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Kitty O’Neil (1946-2018) was a racecar driver, stunt legend, and daredevil. Known as “the fastest woman in the world,” O’Neil broke the land speed record in 1976, clocking an average of over 512 mph in a three-wheeled rocket car across Oregon’s Alvord Desert. The first woman to join with Stunts Unlimited, the leading stunt agency in Hollywood, O’Neil was also a stunt double for the iconic stars of both The Bionic Woman (Lindsay Wagner) and Wonder Woman (Lynda Carter). And she did it all while being deaf.
3 ways Kitty O’Neil defied death with record-breaking stunts
Daredevil Kitty O’Neil was a professional racecar driver and stuntwoman who also happened to be deaf. A trailblazer in the entertainment industry, she made history with her death-defying speeds, leaps and courage. In the 1970s, O’Neil was one of the first women accepted into Stunts Unlimited – Hollywood’s leading stunt agency – working as a double in movies like “The Blues Brothers” (1980), “Airport 1975” (1975), “Damien: Omen II” (1978), “Foul Play” (1978), and “Smokey and the Bandit II” (1980), as well as television shows like “Wonder Woman” and “The Bionic Woman.” Here’s a list of some of her record-breaking feats:
1. High-Fall Stunt Records
O’Neil was especially known for her high-fall skills. One of her most memorable stunts was in 1979 for a “Wonder Woman” episode, “Phantom of the Roller Coaster.”
From 12 stories (127 feet) high, she leapt off the Valley Hilton hotel in Sherman Oaks, California onto an airbag atop the pool deck — setting a new high-fall record in the process (pictured right).
Deciding that wasn’t enough, she broke her own record less than a year later falling 180 feet onto an airbag from a helicopter.
“If I hadn’t hit the center of the bag, I probably would have been killed,” she said to The Washington Post in 1979.
2. Setting Herself on Fire
As part of her stunt work, O’Neil was set on fire multiple times. She was the first woman to pull off a cannon car roll in the film “September 30, 1955” (1977).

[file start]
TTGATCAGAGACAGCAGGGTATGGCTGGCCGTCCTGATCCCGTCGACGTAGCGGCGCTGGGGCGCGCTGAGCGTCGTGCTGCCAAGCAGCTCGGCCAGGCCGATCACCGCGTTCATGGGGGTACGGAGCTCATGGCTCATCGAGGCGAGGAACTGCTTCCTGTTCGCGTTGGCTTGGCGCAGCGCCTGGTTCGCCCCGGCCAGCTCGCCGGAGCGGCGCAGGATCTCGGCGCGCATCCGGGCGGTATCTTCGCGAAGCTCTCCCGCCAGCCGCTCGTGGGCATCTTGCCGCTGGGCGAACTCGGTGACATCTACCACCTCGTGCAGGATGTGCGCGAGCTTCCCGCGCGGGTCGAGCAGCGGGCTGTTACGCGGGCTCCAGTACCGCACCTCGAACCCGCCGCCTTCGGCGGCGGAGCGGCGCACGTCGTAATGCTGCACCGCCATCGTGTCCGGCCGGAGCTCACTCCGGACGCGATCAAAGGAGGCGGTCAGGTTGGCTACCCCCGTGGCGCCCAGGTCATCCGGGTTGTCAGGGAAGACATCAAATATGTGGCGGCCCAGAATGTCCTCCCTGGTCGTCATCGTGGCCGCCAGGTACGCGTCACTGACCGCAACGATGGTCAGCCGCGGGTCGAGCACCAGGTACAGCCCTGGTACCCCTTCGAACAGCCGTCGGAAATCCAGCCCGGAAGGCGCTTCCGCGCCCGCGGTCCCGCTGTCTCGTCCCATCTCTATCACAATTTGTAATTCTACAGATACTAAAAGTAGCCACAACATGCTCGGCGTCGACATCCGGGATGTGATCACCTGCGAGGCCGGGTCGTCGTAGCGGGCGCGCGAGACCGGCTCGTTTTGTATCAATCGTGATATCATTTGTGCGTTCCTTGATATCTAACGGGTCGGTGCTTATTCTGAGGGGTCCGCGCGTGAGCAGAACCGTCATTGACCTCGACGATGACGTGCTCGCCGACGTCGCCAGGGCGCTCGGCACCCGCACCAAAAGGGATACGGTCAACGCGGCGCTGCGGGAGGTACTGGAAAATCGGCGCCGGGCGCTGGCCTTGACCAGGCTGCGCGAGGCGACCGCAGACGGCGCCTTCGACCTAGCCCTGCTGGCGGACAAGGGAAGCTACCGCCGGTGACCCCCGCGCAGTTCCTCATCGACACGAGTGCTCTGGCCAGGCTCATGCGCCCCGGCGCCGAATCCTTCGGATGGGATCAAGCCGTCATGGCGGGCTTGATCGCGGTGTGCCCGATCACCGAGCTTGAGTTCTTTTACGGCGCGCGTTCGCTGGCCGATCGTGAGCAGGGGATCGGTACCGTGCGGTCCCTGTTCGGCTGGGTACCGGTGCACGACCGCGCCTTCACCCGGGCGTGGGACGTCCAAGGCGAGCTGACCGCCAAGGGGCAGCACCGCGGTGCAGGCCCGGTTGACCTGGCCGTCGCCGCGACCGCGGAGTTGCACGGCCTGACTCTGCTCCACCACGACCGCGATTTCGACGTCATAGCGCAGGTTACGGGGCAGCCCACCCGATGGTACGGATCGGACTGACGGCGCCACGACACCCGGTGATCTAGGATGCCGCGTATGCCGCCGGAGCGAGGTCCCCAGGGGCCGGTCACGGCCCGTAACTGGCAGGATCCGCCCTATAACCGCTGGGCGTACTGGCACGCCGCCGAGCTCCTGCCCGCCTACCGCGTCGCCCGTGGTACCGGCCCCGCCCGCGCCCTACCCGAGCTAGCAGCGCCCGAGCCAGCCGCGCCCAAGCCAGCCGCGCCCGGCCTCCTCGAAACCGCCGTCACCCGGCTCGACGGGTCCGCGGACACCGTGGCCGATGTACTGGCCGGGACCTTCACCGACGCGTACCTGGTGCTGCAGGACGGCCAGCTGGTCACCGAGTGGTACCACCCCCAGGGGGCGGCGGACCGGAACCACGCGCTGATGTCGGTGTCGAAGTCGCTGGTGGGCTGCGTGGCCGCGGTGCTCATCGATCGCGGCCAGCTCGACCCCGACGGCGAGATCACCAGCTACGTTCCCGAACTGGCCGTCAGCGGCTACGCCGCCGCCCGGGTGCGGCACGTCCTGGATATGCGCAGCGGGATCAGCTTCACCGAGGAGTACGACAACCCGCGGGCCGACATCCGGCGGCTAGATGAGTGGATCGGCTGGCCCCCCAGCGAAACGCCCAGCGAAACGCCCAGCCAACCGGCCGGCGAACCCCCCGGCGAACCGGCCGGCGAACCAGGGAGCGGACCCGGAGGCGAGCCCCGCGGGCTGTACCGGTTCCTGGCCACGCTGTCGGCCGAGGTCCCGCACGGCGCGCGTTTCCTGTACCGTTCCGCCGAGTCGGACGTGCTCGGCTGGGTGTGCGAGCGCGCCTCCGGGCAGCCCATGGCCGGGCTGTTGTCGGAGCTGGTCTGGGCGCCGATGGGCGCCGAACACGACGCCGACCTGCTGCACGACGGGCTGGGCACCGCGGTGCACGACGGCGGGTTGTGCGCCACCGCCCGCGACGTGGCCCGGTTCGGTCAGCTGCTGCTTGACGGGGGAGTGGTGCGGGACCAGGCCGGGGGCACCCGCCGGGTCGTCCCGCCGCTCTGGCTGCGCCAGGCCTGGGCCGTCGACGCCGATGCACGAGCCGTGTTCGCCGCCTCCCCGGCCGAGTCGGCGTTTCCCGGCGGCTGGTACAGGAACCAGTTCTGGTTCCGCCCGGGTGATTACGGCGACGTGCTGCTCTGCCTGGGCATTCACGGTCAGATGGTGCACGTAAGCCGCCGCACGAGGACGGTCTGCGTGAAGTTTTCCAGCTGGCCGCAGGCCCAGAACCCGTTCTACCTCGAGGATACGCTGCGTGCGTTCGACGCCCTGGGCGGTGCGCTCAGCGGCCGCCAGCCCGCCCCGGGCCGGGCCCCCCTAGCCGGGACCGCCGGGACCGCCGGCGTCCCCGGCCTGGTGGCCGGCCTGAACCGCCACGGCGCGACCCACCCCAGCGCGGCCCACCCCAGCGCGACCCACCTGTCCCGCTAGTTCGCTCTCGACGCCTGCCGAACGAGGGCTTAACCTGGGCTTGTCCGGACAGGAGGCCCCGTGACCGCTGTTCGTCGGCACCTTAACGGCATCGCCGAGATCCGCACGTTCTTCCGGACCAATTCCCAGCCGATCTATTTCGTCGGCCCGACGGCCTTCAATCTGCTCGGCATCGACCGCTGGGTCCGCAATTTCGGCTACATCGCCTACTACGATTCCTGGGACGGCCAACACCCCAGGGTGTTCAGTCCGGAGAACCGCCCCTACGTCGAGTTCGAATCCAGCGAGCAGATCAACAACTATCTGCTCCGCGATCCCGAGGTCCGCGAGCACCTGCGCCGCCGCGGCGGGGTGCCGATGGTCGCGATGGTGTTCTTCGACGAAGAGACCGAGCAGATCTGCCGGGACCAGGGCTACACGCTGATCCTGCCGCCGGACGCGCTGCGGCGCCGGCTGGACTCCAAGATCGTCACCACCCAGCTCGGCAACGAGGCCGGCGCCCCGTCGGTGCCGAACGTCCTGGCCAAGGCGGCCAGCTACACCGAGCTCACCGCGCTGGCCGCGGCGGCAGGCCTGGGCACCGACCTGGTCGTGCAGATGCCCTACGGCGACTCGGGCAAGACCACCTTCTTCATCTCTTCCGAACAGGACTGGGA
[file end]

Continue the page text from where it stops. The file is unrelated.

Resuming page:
A car roll is a a stunt in which an explosive charge propels a vehicle to flip over multiple times. In a 1979 interview with The Washington Post, O’Neil detailed the procedures of this kind of dangerous performance. Wrapped in a “Nomax” fire suit, given a three-minute tube of oxygen, spread with glue, and then lit with a torch, O’Neil would perform the spectacle. Once the action was complete, the flames needed to be quickly extinguished before the fire could penetrate the suit.
In 1977, she combined her skills by setting the record for both the longest and highest fall attempted by a woman while afire, completing a 112-foot drop in a fully ablaze fire-suit.
Pictured left from a 90-minute special on stunts called “Superstunt” in Los Angeles (1977), Kitty O’Neil crashes into a parked car with her van which explodes, engulfing the van with flames (upper photo). In the lower photo, O’Neil exits the van afire.
“Danger demands using everything you’ve got to overcome it. That is attractive,” said O’Neil.
3. The Fastest Woman in the World – On Land & Water
In 1970, O’Neil took up racing on water — setting the official women’s water ski speed record at the time, 104.85 miles per hour. She then turned to off-road racing, driving cars and motorcycles in events like the Mint 400 and Baja 500.
On December 6, 1976, O’Neil became the fastest woman in the world. Speeding across Oregon’s Alvord Desert in a three-wheeled rocket car called the SMI Motivator, she clocked an average of 512.710 mph. (For an official land-speed record, the driver must make two passes across a measured course, one out and one back; officials then average the two speeds.) The record stood until 2019 when it was broken by “Mythbuster” Jessi Combs, who sadly did not survive the attempt.
While in the driver’s seat, O’Neil had barely pushed the Motivator to 60 percent of its capacity. She had blasted past the women’s land speed record by almost 200 mph with some observers claiming that during parts of the run, the Motivator was clocking a top speed of more than 618 mph.
To give some context, the average passenger airplane cruising speed is about 575 mph. And O’Neil was ready for even more speed. She later quipped in an interview with Midco Sports Network, “Not fast enough.”
In 1977, O’Neil piloted a jet-powered boat to a record speed of 275 mph, becoming the fastest woman on water. That same year she set the fastest quarter mile in history in a rocket dragster at 3.22 seconds and was the only woman qualified for international motorcycle competition when the Fédération Internationale Motorcycliste granted her a professional license.
“I’m not afraid of anything,” she said in 2015. “Just do it. It’s good when you finish, you made it.”